Overall Recommendation:
4.3 stars
(3)
5 Stars:
66.67%
(2)
 
4 Stars:
0%
(0)
 
3 Stars:
33.33%
(1)
 
2 Stars:
0%
(0)
 
1 Stars:
0%
(0)
 
Premise:
4.3 stars
(3)
 
Story structure:
4.3 stars
(3)
 
Character:
4.3 stars
(3)
 
Dialogue:
4.0 stars
(3)
 
Emotion:
4.3 stars
(3)
 
 
1-3 of 3 reviews
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0 out of 0 people found the following review helpful:

The Future Is Here, Very Timely Take on Fighting Remote Control Wars

Overall Recommendation:
5 stars
 
Premise:
5 stars
 
Story structure:
5 stars
 
Character:
5 stars
 
Dialogue:
4 stars
 
Emotion:
5 stars
 
December 29, 2012
In this short treatment I see the potential for a great script. Very timely and very real the use of uavs and other weapons platforms in battles where no humans are involved is a scary thought. The dehumanization of war makes war so much more likely and the end result much more devastating. Just like a drive by shooting, a cowardly act where the aggressor never sees the results of his carnage, or carpet bombing that does not discriminate between military and civilian targets, the air crews never see the results of their actions from 30,000 feet. In the recent middle east wars we saw remotely controlled forces involved in friendly fire incidents as they the destroyed targets they were miles away from. In war one of the most important weapons an army can have is well trained and motivated soldiers. In World War 2 as in all wars America fought the individual soldier willing to put his life on the line in heroic actions against the enemy was our greatest weapon. This is a modern day precursor to The Terminator when machines replace humans to make war, and like that movie a few remaining Human Warriors must win the war against soul less killing machines. Excited to see more on this project.
 
1 out of 4 people found the following review helpful:

Badges... we don't need no badges...

Overall Recommendation:
5 stars
 
Premise:
5 stars
 
Story structure:
5 stars
 
Character:
5 stars
 
Dialogue:
5 stars
 
Emotion:
5 stars
 
November 27, 2011
I love the ol' school aspect of this raw version...

...as many times, that rawness gets diluted.

The "My truck..." line is priceless...

...simply priceless!

I love this idea!!!

Brian Shell

PassionHeroDotCom
 
3 out of 5 people found the following review helpful:

Now it's up to us

Overall Recommendation:
3 stars
 
Premise:
3 stars
 
Story structure:
3 stars
 
Character:
3 stars
 
Dialogue:
3 stars
 
Emotion:
3 stars
 
November 20, 2011
To review AS is of course irresistible. Can they truly live up to our phenomenally high expectations of their professionalism and creative acumen?

One organisation. Two scripts. The first is Draft 4, the other Draft 9. So good so far.

One’s 5 pages, the other 6. Do they provide a strong enough foundation to support a full-length script?

Undoubtedly yes. They differ in detail and tone. Script 1 is for you if you want to go for cracking storytelling, wisecracking banter, fast characterisation. This economy leaves space for the introduction of Beaker, the bearded, jailed private soldier, One Man Army and, ah, History Museum Curator. Love it. Oh yes. He’s the character I’d go for.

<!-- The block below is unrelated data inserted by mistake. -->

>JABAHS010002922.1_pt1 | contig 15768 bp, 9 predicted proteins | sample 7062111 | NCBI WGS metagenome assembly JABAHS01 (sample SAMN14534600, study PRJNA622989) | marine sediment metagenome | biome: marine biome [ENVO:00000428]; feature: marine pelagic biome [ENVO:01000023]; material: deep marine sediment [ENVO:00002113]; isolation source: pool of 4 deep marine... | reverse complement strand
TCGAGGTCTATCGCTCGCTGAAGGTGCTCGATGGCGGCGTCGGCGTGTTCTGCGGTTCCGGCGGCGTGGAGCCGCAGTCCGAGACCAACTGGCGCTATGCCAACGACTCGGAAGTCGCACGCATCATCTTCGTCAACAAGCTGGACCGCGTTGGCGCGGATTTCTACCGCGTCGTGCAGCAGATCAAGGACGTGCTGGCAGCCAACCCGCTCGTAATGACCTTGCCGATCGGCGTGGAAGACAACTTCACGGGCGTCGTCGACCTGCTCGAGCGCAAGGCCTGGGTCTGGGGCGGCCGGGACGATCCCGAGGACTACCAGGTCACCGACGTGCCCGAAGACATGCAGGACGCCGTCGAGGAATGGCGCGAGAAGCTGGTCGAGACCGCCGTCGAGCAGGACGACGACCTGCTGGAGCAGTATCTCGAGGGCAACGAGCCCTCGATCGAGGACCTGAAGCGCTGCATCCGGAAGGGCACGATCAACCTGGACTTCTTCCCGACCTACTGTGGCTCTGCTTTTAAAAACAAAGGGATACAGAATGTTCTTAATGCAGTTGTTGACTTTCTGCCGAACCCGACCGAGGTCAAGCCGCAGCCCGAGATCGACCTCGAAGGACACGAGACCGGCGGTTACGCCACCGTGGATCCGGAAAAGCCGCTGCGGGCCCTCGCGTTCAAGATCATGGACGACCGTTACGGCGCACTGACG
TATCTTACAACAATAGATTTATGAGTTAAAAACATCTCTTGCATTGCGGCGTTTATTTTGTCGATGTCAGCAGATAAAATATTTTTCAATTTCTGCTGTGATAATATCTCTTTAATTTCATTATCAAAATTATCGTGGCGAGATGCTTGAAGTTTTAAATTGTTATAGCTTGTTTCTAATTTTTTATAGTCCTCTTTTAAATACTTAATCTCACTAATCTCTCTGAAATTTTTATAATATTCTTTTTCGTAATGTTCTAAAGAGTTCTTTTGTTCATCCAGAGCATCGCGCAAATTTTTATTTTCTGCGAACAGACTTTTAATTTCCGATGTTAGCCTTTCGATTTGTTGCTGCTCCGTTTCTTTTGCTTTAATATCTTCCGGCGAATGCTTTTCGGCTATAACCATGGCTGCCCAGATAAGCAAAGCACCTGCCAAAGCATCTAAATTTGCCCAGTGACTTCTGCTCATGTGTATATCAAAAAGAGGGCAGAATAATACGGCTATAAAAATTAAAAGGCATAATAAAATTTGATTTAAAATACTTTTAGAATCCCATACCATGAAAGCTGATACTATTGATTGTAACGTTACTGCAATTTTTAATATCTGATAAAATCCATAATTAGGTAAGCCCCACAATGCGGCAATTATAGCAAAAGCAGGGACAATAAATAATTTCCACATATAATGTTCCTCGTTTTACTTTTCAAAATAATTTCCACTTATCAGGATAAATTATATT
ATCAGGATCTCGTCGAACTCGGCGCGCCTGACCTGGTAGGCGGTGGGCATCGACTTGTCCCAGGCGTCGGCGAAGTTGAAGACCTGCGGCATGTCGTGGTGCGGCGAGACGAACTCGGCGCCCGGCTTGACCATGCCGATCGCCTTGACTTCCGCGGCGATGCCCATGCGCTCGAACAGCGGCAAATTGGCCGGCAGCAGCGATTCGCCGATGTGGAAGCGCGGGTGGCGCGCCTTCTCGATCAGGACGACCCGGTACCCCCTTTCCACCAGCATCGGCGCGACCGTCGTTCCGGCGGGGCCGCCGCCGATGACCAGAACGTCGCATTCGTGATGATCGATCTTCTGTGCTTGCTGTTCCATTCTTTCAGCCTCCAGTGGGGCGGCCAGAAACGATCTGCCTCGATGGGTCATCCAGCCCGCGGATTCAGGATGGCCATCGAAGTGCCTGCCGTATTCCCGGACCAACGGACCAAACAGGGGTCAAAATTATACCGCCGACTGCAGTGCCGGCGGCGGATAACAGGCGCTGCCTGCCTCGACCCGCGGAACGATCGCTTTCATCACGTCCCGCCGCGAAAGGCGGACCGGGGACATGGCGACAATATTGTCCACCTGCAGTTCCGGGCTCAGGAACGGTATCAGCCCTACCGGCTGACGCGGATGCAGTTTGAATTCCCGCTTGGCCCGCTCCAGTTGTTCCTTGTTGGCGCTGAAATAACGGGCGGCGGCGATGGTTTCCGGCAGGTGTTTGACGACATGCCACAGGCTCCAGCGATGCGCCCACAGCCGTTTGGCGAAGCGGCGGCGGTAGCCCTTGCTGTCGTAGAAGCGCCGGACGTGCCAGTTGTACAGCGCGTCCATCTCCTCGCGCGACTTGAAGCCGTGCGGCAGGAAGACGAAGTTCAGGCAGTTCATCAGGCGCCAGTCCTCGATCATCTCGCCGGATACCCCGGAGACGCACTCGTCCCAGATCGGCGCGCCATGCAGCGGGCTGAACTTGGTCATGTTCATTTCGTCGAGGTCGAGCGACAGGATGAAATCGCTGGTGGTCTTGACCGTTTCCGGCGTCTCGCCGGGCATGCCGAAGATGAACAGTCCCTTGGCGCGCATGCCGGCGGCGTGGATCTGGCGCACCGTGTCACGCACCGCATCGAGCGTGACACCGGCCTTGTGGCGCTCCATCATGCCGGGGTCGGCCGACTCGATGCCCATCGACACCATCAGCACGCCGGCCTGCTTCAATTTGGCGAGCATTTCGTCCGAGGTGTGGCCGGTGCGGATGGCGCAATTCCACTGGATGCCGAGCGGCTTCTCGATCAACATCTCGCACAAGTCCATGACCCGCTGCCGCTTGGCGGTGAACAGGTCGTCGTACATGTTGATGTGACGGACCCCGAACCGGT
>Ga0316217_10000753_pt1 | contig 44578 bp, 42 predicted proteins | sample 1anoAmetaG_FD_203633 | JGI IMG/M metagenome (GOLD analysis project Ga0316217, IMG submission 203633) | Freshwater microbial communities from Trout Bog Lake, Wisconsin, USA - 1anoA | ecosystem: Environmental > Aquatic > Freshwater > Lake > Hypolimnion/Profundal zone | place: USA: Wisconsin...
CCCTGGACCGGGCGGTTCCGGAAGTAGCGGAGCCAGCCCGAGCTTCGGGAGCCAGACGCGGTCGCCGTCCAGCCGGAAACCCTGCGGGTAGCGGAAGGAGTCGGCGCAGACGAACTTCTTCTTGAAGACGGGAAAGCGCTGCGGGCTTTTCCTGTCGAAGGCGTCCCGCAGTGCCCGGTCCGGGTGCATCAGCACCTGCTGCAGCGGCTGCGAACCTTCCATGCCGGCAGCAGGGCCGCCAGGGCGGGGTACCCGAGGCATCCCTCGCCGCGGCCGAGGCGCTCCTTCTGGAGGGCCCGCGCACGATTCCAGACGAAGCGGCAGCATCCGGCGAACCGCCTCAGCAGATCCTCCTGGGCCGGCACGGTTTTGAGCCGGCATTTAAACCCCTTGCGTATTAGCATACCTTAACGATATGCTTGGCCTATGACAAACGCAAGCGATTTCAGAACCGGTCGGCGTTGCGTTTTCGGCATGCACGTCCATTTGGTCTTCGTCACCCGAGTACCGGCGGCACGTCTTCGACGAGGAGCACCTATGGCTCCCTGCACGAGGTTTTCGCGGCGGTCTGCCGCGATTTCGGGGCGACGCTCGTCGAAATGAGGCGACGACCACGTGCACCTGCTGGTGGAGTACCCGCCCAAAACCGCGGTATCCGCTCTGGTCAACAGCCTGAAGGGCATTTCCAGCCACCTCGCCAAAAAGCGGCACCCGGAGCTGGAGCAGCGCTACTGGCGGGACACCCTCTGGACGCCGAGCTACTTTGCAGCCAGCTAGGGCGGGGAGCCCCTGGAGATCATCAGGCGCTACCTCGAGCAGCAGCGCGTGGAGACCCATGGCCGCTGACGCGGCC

Script 2 is slower paced but more realistic. You get the feeling the writer knows something of Army, and at least has looked up words like ‘perimeter’ and that you have to fill out a lot of forms. The dialogue remains reasonably snappy, but doesn’t have the serial wit of Script 1.

Interestingly both in the second paragraph misspell soldier, Script 1 as soldier’s, Script 2 as Soldier’s, rather than the intended plural. I love this sort of detail. It doesn’t affect the story at all but it does humanise the writer’s intentions, and no one’s immune to getting mangled by apostrophes, me especially.

It’s the words in dialogue that matter. In the first dialogue line ‘Don’t touch my mints, kid’ in Script 1 becomes ‘Don’t touch my stuff, kid’ in the other. Personally I don’t like ‘stuff’ as much, it isn’t as visual, but of course ‘mints’ in English English sounds like Mince, which is ground beef. Nice to know the writer has an ear for emerging markets. ‘Don’t touch my Ground Beef’ – or even ‘Gund Beef’. Be careful of ‘spunk’ though (even if it’s not in dialogue, Script 2.)

Names, no probs there. Gund sounds Army (as in ‘out-Gunned’), Anu a nice goddess name which is easy to type, Beaker sounds primitive which he is (as in ‘Beaker People’) and perhaps because it sounds similar to ‘Biker’, which he is in spirit I suppose, being bearded and a rebel. I thought ‘May’ for the martinet officer (both captain and sergeant in 1) was a little indecisive – maybe ‘Tenet’ or something prissy and precise. Depending how much we’re not going to like him.

What’s the difference between the samples? Apart from the points raised above, Script 1 has Beaker, and Script 2 has the Sphere, the enemy military’s wonder-weapon more visually described. Might need something a bit better than a sphere, but it’s a good god-image for something you don’t understand (or haven’t thought of yet). More probably the droids simply died of rust, it being Seattle.

The key point, I think, is What happened before events in the control room … and What happens after?

Well, that’s what I’m looking forward to finding out.

Ah, but first there’s those review stars, even if it’s only for 6 pages. No stars might consign me to eternal damnation, as well as being unfair. 5 stars might look like snivelingly currying favor. So I’ll just tick three stars all the way down. Perfection.
 

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